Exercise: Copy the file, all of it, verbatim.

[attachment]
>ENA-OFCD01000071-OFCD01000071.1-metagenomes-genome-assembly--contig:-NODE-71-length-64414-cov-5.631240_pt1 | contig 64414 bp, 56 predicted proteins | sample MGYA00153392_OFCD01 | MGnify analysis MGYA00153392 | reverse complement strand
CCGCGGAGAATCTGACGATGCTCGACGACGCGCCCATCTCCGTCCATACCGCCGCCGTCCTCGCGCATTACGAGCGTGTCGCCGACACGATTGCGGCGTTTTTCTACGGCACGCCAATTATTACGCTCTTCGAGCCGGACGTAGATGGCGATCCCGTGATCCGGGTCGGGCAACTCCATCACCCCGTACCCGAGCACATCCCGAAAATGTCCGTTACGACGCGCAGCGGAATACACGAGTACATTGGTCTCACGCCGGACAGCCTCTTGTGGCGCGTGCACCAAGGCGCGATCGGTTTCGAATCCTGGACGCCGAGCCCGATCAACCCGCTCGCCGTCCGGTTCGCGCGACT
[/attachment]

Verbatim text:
>ENA-OFCD01000071-OFCD01000071.1-metagenomes-genome-assembly--contig:-NODE-71-length-64414-cov-5.631240_pt1 | contig 64414 bp, 56 predicted proteins | sample MGYA00153392_OFCD01 | MGnify analysis MGYA00153392 | reverse complement strand
CCGCGGAGAATCTGACGATGCTCGACGACGCGCCCATCTCCGTCCATACCGCCGCCGTCCTCGCGCATTACGAGCGTGTCGCCGACACGATTGCGGCGTTTTTCTACGGCACGCCAATTATTACGCTCTTCGAGCCGGACGTAGATGGCGATCCCGTGATCCGGGTCGGGCAACTCCATCACCCCGTACCCGAGCACATCCCGAAAATGTCCGTTACGACGCGCAGCGGAATACACGAGTACATTGGTCTCACGCCGGACAGCCTCTTGTGGCGCGTGCACCAAGGCGCGATCGGTTTCGAATCCTGGACGCCGAGCCCGATCAACCCGCTCGCCGTCCGGTTCGCGCGACT